I don’t feel afraid really, just alert. Just watching. Just hoping against hope, even after all this time, really hoping that I never do see him ever again.
But I remind myself that he’s not my enemy or anyone else’s. I know this. Still, I look. Every time I see a guy that looks remotely like him, I check to make sure it isn’t. I see differentiation and potential danger. Still. It makes me feel a little bit ashamed, almost like I’m being suspicious of an entire sub-set of people – those who look anything like him – for no other reason than their physicality. It feels kinda wrong to still think/react that way five years later.
I’m not completely free yet. Damnit!
But I know I’ve come a very long way. I’m happy. I’m not depressed or dealing with PTSD flashbacks. Even the panic attacks have begun to fade. And I’m doing way better than I ever imagined – in the depths of my pain and terror – was possible.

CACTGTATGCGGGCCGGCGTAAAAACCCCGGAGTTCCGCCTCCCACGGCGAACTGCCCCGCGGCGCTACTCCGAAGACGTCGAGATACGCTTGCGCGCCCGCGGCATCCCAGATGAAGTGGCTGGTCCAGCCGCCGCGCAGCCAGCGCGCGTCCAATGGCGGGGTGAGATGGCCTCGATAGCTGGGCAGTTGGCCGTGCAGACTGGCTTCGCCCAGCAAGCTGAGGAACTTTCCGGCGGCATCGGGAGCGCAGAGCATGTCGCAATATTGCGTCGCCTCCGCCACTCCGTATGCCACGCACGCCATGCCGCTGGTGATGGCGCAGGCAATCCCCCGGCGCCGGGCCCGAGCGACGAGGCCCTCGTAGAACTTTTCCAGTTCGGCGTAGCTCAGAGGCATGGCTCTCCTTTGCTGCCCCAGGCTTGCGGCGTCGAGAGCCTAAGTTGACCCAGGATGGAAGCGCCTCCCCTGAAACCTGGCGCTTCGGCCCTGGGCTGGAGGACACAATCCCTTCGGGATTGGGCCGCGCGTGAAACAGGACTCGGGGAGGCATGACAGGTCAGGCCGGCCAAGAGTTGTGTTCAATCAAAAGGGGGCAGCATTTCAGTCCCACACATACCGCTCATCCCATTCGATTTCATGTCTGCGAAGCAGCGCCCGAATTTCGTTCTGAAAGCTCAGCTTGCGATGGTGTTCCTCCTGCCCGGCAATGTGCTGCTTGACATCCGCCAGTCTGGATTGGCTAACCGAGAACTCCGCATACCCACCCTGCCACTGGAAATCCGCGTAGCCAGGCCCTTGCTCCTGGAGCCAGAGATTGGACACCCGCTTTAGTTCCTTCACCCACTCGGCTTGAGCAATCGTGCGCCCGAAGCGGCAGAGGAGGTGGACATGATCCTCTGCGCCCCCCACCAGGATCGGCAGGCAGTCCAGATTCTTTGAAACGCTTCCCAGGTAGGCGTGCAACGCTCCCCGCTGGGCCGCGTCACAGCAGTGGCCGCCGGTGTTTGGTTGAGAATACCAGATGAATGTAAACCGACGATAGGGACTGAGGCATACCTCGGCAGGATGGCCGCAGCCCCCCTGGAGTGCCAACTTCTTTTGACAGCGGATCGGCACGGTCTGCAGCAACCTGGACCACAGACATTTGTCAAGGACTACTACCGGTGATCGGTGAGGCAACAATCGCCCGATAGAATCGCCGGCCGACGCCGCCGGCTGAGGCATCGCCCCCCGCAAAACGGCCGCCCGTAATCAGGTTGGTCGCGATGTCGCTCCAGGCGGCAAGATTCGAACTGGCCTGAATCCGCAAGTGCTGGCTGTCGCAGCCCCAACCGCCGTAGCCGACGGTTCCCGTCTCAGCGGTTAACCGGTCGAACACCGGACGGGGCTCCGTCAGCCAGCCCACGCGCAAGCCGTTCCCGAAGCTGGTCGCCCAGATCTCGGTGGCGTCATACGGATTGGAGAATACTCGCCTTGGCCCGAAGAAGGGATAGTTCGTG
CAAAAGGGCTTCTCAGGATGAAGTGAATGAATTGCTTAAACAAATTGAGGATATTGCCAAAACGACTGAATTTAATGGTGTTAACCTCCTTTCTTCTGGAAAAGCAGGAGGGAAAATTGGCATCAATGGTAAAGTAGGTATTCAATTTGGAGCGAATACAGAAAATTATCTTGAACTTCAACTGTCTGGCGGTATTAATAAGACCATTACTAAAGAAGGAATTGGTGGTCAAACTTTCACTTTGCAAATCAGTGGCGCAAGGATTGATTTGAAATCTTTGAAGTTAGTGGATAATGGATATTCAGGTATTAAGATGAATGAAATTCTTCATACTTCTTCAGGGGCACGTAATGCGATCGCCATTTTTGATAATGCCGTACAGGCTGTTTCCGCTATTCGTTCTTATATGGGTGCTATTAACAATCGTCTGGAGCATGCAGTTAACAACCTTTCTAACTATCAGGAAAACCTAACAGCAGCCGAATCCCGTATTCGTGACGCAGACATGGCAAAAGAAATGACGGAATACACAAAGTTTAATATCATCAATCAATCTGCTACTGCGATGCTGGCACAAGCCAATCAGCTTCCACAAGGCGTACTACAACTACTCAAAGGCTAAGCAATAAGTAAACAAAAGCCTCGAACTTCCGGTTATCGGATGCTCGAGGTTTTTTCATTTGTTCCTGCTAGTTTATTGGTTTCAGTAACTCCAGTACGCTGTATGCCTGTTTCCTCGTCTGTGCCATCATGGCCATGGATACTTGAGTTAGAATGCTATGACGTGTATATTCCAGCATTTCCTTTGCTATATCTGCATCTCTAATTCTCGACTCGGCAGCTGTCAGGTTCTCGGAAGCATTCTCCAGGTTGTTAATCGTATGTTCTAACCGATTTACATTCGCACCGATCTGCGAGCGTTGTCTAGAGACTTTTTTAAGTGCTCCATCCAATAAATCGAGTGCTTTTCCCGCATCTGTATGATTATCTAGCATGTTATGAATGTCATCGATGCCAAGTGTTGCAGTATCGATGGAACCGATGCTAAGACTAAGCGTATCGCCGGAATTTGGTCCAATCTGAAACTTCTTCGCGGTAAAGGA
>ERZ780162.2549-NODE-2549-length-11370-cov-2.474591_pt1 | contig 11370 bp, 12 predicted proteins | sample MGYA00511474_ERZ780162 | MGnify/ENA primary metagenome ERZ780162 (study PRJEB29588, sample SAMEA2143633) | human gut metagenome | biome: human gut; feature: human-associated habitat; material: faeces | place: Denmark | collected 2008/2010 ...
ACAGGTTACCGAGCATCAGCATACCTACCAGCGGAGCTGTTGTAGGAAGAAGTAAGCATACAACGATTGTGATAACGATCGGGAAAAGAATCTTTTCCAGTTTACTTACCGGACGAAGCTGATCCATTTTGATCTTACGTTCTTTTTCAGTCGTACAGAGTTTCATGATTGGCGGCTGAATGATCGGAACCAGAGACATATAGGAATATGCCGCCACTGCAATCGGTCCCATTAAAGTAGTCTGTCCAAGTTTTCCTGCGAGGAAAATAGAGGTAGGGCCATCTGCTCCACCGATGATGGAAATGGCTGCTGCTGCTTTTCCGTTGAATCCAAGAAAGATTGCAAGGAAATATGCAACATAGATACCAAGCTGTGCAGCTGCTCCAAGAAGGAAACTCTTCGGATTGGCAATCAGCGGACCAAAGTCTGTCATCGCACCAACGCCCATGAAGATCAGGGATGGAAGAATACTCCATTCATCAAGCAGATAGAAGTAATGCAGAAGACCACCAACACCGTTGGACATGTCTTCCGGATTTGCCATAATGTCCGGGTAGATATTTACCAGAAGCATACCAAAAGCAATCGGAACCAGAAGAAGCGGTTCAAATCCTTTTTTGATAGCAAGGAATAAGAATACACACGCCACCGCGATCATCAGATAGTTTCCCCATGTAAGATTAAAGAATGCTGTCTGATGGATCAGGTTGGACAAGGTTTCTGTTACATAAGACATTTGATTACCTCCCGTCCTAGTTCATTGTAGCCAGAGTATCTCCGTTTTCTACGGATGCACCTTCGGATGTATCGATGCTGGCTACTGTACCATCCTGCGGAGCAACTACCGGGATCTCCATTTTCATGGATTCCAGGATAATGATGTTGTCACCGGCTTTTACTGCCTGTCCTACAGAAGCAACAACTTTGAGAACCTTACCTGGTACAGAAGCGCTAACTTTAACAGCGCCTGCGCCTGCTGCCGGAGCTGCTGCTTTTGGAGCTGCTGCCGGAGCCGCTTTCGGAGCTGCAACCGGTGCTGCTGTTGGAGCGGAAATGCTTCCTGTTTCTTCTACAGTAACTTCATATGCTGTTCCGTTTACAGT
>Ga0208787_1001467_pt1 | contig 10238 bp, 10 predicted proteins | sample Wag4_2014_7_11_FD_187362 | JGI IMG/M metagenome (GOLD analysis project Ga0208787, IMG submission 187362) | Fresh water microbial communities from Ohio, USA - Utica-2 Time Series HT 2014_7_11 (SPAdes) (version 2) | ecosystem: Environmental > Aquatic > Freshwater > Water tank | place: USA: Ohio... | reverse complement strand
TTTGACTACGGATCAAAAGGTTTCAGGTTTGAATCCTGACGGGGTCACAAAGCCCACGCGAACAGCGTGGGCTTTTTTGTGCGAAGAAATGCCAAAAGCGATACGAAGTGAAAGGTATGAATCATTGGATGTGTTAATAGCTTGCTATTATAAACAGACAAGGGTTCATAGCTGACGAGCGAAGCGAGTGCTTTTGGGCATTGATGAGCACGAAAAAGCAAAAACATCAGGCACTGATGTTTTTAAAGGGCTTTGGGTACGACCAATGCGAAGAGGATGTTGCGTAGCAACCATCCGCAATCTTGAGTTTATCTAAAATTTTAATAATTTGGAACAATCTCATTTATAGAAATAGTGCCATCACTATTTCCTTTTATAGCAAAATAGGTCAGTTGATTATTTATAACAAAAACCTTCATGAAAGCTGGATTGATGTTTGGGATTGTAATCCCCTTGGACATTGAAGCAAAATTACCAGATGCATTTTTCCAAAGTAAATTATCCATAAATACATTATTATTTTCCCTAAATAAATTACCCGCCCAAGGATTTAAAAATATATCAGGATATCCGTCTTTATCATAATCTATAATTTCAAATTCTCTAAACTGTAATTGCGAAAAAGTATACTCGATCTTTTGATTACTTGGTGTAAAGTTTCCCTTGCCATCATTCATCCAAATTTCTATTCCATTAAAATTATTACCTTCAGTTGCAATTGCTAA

In some ways, I’m my own hero for surviving, being able to smile and dance and find compassion for all beings, myself included.
But while I confirmed it wasn’t HIM, I was engulfed in a burst of adrenaline that left me feeling drained. And tonight in Shadow Yoga, it was back to the Balakrama (Stepping into Strength) prelude. I was not feeling strong, and as such had my asana royally kicked.
My shoulder by the way, doesn’t require surgery (HOORAY!). It does however need lots of rehabilitation to break down the scar tissue surrounding my AC joint and rotator cuff. Let me tell you that rehab makes me want to say LOTS and LOTS of rude words.
So I now feel safe to push my shoulder a little more in yoga, but the stiffness is pretty bad. Yet tonight, it wasn’t the only part of my body feeling weak. My right leg wouldn’t stop shaking during standing poses, and after the fourth (two per side) Hanumanasana, I couldn’t do much more than roll sideways out of the pose.